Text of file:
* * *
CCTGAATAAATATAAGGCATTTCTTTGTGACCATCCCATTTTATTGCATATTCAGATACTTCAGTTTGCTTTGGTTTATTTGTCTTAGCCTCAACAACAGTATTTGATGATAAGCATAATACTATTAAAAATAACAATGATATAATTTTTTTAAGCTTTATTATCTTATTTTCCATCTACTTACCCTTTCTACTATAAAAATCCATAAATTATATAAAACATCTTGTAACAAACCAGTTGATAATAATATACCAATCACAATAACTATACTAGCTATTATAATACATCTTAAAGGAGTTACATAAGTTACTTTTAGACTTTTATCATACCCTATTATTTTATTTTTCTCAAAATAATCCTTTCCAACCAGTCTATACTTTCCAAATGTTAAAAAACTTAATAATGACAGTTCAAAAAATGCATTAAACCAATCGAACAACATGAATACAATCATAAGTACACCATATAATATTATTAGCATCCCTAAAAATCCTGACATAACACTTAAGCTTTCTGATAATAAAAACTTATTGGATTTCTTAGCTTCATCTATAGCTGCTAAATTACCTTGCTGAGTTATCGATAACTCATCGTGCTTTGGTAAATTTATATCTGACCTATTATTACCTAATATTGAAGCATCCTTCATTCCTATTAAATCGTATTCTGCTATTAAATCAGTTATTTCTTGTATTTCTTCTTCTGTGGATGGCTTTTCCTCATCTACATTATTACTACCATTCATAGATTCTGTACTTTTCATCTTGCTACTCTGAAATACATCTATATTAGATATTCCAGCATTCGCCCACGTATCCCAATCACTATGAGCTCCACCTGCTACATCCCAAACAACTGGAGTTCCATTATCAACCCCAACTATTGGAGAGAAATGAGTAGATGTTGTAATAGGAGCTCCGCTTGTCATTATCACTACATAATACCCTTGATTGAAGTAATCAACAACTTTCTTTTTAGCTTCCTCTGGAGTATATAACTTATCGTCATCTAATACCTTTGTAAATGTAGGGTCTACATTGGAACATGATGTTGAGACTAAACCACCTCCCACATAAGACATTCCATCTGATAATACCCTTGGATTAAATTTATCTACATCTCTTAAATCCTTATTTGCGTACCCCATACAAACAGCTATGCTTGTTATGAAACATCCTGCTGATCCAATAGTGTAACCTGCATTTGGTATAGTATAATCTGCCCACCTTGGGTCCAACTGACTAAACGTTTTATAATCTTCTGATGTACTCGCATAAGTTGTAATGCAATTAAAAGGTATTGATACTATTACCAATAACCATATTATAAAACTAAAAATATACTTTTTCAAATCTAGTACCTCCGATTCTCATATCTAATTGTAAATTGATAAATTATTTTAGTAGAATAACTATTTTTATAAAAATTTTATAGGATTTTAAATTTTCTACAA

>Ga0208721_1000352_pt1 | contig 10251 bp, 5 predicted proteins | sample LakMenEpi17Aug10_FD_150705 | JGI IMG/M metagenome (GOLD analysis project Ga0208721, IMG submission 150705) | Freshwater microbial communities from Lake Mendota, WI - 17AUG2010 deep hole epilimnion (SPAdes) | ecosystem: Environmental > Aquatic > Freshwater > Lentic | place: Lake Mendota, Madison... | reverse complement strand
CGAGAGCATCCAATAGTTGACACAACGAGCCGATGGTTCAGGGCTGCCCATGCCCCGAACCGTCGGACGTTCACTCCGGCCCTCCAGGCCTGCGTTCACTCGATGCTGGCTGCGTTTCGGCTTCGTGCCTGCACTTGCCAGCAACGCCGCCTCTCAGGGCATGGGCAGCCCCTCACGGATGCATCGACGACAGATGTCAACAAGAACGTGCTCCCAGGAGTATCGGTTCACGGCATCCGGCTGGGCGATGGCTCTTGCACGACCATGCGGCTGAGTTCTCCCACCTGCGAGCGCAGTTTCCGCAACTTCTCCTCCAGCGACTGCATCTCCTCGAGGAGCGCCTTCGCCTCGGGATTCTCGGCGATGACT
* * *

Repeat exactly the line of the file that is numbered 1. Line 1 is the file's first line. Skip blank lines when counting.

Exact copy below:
CCTGAATAAATATAAGGCATTTCTTTGTGACCATCCCATTTTATTGCATATTCAGATACTTCAGTTTGCTTTGGTTTATTTGTCTTAGCCTCAACAACAGTATTTGATGATAAGCATAATACTATTAAAAATAACAATGATATAATTTTTTTAAGCTTTATTATCTTATTTTCCATCTACTTACCCTTTCTACTATAAAAATCCATAAATTATATAAAACATCTTGTAACAAACCAGTTGATAATAATATACCAATCACAATAACTATACTAGCTATTATAATACATCTTAAAGGAGTTACATAAGTTACTTTTAGACTTTTATCATACCCTATTATTTTATTTTTCTCAAAATAATCCTTTCCAACCAGTCTATACTTTCCAAATGTTAAAAAACTTAATAATGACAGTTCAAAAAATGCATTAAACCAATCGAACAACATGAATACAATCATAAGTACACCATATAATATTATTAGCATCCCTAAAAATCCTGACATAACACTTAAGCTTTCTGATAATAAAAACTTATTGGATTTCTTAGCTTCATCTATAGCTGCTAAATTACCTTGCTGAGTTATCGATAACTCATCGTGCTTTGGTAAATTTATATCTGACCTATTATTACCTAATATTGAAGCATCCTTCATTCCTATTAAATCGTATTCTGCTATTAAATCAGTTATTTCTTGTATTTCTTCTTCTGTGGATGGCTTTTCCTCATCTACATTATTACTACCATTCATAGATTCTGTACTTTTCATCTTGCTACTCTGAAATACATCTATATTAGATATTCCAGCATTCGCCCACGTATCCCAATCACTATGAGCTCCACCTGCTACATCCCAAACAACTGGAGTTCCATTATCAACCCCAACTATTGGAGAGAAATGAGTAGATGTTGTAATAGGAGCTCCGCTTGTCATTATCACTACATAATACCCTTGATTGAAGTAATCAACAACTTTCTTTTTAGCTTCCTCTGGAGTATATAACTTATCGTCATCTAATACCTTTGTAAATGTAGGGTCTACATTGGAACATGATGTTGAGACTAAACCACCTCCCACATAAGACATTCCATCTGATAATACCCTTGGATTAAATTTATCTACATCTCTTAAATCCTTATTTGCGTACCCCATACAAACAGCTATGCTTGTTATGAAACATCCTGCTGATCCAATAGTGTAACCTGCATTTGGTATAGTATAATCTGCCCACCTTGGGTCCAACTGACTAAACGTTTTATAATCTTCTGATGTACTCGCATAAGTTGTAATGCAATTAAAAGGTATTGATACTATTACCAATAACCATATTATAAAACTAAAAATATACTTTTTCAAATCTAGTACCTCCGATTCTCATATCTAATTGTAAATTGATAAATTATTTTAGTAGAATAACTATTTTTATAAAAATTTTATAGGATTTTAAATTTTCTACAA